1. Learning Stillness. Being still is so hard! It makes everyone uncomfortable, but learning to slow down will help you gain confidence in your ability to take your time when making decisions about how to proceed and how to respond in any situation.
  2. Practice Listening. We all love to talk and share our experiences with one another, but the better you learn to listen the smarter you become. We learn more from listening than we do talking. Yoga and meditation will ask you to listen in to your deeper consciousness and to your body.
  3. Greater Body Awareness. The more you learn to trust your body, the easier it becomes to trust your deeper self. Yoga asks you not to push your body to its limits, but instead to experience your body and how it feels presently. How you feel in your body directly effects how you will feel in your mind and emotions.
  4. Physical Fitness. Your body is your baseline. How you feel when you wake up in the morning will effect how you operate throughout each and every day. Being functionally flexible, mobile, strong, and supple will allow for greater movement and comfort in your body. This greatly improves the quality of your life, and therefore allows you space to concentrate on your mind and emotions.
  5. Calming Stress and Anxiety. We can’t control the world around us. It is a place full of pain and stress. We can either live in that heightened state with it or learn to regulate ourselves at a different level. The breathing, movement, and stillness techniques in yoga will naturally calm and ground you making it easier to be mindful.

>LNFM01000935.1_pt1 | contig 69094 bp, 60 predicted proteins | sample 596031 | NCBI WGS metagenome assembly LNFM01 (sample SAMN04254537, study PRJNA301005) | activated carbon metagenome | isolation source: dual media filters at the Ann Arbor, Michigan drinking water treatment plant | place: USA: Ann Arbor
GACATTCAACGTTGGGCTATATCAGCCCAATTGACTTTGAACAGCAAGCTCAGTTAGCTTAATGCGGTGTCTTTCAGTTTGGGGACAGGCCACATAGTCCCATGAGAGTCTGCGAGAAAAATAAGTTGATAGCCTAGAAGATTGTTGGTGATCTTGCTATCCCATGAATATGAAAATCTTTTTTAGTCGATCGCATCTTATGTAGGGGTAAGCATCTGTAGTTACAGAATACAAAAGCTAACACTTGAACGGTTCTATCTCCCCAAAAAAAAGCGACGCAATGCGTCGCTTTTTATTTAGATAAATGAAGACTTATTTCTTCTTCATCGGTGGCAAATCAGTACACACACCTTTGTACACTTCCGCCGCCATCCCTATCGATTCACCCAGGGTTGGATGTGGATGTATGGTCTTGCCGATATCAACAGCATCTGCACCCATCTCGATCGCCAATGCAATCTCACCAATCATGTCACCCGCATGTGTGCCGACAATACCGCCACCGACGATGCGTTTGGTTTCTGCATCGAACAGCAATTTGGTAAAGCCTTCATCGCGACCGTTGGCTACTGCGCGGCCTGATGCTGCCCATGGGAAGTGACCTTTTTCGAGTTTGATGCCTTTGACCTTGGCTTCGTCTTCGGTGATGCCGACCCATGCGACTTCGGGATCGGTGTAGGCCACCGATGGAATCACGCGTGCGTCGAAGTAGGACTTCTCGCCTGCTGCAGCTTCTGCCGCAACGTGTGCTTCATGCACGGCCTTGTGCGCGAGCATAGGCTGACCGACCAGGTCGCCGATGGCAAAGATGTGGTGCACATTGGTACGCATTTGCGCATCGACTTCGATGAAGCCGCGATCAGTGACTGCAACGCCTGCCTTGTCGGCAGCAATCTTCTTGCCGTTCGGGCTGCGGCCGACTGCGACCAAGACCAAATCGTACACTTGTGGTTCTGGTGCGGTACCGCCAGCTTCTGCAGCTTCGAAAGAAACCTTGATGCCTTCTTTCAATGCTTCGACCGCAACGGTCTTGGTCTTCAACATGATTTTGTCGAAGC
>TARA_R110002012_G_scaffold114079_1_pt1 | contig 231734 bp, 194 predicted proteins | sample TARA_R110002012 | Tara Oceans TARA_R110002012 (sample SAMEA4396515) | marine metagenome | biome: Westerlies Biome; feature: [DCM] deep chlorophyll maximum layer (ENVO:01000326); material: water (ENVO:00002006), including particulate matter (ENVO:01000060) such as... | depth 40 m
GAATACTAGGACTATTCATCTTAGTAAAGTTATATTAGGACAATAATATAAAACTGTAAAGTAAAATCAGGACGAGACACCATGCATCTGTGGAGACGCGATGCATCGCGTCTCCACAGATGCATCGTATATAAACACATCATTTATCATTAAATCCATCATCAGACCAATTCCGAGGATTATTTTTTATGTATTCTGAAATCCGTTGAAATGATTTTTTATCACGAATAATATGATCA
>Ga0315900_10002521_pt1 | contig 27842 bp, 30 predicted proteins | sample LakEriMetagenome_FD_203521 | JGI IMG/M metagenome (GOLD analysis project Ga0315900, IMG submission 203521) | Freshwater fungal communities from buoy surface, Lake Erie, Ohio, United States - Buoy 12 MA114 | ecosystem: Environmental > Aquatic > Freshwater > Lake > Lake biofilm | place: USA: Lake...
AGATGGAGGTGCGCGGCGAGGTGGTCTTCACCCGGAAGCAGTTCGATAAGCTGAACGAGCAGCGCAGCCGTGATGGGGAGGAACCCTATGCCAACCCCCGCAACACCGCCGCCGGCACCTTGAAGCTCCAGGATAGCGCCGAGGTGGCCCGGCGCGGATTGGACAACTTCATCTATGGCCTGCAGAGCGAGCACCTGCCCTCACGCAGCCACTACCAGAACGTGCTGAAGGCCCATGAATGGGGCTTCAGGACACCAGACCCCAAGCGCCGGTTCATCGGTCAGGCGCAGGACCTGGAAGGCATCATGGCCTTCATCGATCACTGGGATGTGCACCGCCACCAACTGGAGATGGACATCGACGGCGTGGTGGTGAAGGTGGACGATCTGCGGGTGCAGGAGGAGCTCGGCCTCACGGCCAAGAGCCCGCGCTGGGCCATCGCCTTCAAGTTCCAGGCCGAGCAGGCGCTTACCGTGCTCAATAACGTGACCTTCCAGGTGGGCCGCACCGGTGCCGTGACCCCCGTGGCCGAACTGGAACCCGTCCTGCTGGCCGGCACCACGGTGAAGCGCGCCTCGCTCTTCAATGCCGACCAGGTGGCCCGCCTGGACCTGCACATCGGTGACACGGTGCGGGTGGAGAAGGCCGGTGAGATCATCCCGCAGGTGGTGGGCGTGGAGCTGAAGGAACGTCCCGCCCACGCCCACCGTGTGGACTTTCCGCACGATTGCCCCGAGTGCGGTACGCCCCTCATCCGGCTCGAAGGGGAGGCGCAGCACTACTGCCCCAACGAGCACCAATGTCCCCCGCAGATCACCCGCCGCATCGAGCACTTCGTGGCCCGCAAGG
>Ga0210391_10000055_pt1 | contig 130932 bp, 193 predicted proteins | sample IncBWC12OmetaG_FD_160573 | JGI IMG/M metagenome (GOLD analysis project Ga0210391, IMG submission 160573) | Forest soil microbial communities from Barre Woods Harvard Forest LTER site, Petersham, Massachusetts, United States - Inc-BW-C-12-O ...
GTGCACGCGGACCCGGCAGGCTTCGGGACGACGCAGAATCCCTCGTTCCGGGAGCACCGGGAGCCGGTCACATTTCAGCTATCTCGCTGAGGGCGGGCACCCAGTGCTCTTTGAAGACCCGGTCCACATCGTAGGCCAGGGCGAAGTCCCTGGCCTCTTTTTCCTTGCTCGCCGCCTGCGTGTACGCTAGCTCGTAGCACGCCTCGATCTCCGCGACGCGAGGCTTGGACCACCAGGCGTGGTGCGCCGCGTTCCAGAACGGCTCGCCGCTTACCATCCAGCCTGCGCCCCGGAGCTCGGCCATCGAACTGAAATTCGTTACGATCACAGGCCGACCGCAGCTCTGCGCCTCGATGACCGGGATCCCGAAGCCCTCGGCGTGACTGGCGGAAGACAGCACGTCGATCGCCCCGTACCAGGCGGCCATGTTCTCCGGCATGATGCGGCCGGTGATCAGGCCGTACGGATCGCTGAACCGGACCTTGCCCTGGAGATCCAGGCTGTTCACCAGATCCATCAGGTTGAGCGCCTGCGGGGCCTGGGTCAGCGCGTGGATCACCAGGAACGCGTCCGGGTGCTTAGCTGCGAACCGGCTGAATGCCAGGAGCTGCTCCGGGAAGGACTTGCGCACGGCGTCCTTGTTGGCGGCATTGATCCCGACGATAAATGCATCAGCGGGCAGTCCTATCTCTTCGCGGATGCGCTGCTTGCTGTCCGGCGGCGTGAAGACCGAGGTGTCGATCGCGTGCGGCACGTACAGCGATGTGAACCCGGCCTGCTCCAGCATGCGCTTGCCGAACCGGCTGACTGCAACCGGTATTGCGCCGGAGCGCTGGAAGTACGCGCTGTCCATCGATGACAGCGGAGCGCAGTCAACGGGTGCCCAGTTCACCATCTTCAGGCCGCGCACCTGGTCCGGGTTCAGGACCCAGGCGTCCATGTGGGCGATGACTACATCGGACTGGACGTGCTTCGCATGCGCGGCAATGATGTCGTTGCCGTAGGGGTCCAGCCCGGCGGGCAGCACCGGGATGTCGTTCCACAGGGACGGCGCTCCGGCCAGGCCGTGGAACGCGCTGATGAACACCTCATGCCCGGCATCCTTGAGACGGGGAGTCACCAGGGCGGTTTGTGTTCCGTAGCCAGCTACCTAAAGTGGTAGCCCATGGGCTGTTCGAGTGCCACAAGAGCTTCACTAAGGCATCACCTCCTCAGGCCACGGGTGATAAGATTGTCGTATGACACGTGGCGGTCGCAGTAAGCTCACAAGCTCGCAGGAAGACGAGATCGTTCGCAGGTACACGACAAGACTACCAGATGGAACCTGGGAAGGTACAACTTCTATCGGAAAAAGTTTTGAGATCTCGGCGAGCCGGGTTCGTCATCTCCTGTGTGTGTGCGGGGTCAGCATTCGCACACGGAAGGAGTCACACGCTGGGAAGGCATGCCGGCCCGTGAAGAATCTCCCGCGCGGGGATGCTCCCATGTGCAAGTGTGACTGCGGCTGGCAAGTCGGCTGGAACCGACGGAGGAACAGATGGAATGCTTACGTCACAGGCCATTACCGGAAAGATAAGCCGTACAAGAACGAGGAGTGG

With all that said, if you are looking for a beginner yoga course, definitely check out my five day jump-start online yoga class. In the Dive into the Practice of Yoga course, you will begin learning more about how you can cultivate mindfulness through yoga.

There actually is a difference between mindfulness and awareness even though they seem like they are the same.

I think the biggest way to define that difference is that awareness is about relating to the bigger picture of a situation and mindfulness is focused on what is happening right now. These two though work together to build the knowledge within you to help you move through life in a way that best makes sense to you.

It also allows you to experience life in a way that brings true joy, fulfillment, and peace. I like to think that having a great sense of self-awareness and being mindful are part of my tools for making my life worthwhile.